Frank's story – I had to give up my career

Tuesday 04 February 2020

Maggie's West London

Losing my career and having to adjust to a very different kind of life hasn’t been easy, but Maggie's have helped me to continue to feel like myself.

My diagnosis changed everything

Ten years ago I was diagnosed with what’s called an oligodendroglioma – it took me a long time to learn that! It’s a type of brain tumour.

My diagnosis changed everything. I was at the top of my game, I was Head of Research for a large bank in London, travelling around the world and loving my life. 

At first I had symptoms of epilepsy, and after a lot of to-ing and fro-ing was sent for an MRI. I remember the moment I knew something was really wrong – I was with my wife and kids at Disneyland Paris and I got a call from my neurologist saying “I need to see you on Monday morning”  – that’s never going to be good news. So I turned up at the hospital and we got straight into the process of biopsy and then chemo.

I actually thought the treatment would be a lot worse than it was, so I carried on working. Eventually, though, I had a massive relapse.

My epilepsy went from episodic to basically one constant seizure. I was admitted to hospital and then released into palliative care at Meadow House Hospice. I wasn’t expected to survive, but I did.

Learning to manage a new disability 

I came out of the hospice in a wheelchair but with the help of a wonderful physio, I was out of it in two years, walking with a stick.

I no longer need the stick and walk relatively normally, but only have one pace – medium slow! 

When I come to Maggie’s West London, I always walk from Hammersmith station and back. On the way I pick a bus and try to beat it, which to be fair isn’t that hard as the traffic is usually quite slow-moving.

Maggie's has really supported me in adjusting to my new normal and I've picked up tips that have really helped me along the way.

For example, I found out if you’re registered disabled, you get a Freedom Pass, so you get free travel on all London Transport.

Also if you want to go to a gig, you get a free ticket for a carer. My wife loves the Boomtown Rats, so we went to see them. They’d actually blocked off the bit next to the stage, so we were right there in the mosh pit watching the gig.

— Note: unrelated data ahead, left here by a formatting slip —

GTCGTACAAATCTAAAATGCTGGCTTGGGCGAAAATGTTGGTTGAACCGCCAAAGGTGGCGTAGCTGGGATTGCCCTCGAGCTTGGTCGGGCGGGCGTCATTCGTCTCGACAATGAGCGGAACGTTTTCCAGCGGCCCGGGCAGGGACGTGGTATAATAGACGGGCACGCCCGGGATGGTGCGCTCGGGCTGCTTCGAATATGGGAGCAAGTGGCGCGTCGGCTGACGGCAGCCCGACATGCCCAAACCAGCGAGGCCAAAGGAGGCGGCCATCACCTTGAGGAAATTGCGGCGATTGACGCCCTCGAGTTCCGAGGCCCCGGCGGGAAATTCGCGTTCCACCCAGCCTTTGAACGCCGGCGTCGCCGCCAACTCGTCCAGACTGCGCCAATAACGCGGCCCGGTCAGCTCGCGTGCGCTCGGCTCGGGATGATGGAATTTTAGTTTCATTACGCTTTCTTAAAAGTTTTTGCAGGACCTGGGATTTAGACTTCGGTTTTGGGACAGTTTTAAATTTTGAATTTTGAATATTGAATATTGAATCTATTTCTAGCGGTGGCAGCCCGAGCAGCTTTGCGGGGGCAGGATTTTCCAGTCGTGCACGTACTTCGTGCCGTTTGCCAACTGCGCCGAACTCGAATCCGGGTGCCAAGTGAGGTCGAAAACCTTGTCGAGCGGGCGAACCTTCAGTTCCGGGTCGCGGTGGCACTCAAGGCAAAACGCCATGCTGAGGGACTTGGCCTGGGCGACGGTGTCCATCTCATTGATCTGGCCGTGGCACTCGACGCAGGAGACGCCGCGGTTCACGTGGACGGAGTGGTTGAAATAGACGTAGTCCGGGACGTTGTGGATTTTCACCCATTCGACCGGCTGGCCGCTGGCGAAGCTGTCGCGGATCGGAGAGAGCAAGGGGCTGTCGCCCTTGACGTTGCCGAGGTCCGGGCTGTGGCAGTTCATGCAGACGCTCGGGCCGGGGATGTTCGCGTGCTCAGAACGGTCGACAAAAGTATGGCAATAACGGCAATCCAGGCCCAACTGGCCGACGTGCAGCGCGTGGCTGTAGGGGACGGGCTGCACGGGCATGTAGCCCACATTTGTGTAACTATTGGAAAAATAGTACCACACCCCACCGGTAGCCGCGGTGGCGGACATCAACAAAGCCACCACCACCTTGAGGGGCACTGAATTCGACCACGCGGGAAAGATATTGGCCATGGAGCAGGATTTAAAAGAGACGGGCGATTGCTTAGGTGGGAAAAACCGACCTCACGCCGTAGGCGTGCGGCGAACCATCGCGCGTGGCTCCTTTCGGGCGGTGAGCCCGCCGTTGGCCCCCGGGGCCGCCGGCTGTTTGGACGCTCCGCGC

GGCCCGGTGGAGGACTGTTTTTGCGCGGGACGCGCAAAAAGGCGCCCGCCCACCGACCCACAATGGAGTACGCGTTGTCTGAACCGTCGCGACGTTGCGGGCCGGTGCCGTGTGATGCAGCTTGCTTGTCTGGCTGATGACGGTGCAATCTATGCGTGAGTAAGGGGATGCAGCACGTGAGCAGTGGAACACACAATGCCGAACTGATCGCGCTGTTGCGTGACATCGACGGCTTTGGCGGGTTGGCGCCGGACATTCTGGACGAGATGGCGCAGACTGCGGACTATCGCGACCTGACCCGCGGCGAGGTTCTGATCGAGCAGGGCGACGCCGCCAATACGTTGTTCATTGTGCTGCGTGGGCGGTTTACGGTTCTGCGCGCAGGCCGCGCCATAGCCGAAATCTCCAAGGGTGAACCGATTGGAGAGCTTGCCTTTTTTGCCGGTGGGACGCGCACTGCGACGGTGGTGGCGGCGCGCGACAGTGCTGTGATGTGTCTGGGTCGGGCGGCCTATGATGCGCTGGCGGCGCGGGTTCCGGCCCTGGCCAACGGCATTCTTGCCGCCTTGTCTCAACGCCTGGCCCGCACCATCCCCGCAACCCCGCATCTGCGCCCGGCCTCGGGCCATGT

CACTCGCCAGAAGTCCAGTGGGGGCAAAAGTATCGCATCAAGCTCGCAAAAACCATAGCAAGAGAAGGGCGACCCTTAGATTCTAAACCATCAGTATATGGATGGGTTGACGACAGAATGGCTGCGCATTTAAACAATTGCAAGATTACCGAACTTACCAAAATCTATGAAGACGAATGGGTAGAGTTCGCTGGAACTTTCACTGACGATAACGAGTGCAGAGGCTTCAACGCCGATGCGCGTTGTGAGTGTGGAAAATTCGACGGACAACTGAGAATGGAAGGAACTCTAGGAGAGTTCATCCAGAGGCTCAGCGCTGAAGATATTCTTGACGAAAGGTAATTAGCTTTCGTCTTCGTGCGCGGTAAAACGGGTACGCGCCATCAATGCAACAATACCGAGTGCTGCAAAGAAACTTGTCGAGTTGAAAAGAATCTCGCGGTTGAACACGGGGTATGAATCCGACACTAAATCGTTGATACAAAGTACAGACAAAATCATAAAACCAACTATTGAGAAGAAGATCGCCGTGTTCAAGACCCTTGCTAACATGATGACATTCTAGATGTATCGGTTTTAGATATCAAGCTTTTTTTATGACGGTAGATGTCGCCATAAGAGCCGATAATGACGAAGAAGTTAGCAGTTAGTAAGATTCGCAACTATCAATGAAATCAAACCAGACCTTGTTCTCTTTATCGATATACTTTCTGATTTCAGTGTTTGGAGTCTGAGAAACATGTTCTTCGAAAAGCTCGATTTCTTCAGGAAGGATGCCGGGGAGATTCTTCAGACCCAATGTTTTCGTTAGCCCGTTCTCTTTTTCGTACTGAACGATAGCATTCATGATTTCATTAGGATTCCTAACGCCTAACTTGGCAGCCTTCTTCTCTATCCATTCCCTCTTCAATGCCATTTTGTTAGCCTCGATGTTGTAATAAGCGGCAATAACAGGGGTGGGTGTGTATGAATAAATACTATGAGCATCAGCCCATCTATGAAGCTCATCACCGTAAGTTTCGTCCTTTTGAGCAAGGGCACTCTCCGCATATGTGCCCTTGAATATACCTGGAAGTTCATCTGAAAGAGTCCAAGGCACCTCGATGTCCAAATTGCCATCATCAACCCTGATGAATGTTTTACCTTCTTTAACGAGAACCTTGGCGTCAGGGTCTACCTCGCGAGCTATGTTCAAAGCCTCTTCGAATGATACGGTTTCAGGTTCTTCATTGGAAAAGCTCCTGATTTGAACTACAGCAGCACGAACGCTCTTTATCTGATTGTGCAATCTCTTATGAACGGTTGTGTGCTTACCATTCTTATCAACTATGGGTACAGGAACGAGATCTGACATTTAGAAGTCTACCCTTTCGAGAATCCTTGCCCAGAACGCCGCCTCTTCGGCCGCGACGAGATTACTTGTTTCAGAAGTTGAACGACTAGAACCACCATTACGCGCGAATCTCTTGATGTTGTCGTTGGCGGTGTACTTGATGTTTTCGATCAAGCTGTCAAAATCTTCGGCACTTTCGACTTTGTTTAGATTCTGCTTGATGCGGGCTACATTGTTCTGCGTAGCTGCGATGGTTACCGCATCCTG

For me, Maggie’s is a community

Now that I am back on my feet but not yet working I have a lot of time on my hands. But I make sure I still get up at the normal time, shower, shave, read the paper, say goodbye to the kids as they head out to school, and then go out – even if it’s just popping to the shops.

Two mornings a week I have a physio/occupational therapy session and I have recently started to do some consulting work, commuting into an office in Central London. Maggie's has become part of my routine and I try to visit every Friday.

For me, Maggie’s is a community. It’s people to talk to, to share war stories with, and tips on how to get through stuff. It’s a very supportive and interesting place.

Anyone can come and get advice about anything from treatment to benefits or you can just sit here quietly, read the paper and have a cup of tea.

Maggie’s has helped me in lots of different ways – some I would never have expected. I saw a counsellor, which I found very helpful in adjusting to my new life.

I also attend the monthly brain tumour support group at Maggie’s. Talking to others who are going through something similar has been a real help.

Losing my career and having to adjust to a very different kind of life hasn’t been easy, but I’m determined that having cancer isn’t going to define me. 

Right now I’m looking for work. Maggie’s has helped me to continue to feel like myself, even when life changes.

Here with you

If you, your family or friends need support during this time, please call us on 0300 123 180, email or book a time to visit us.

If you're already visiting the hospital, just come in.

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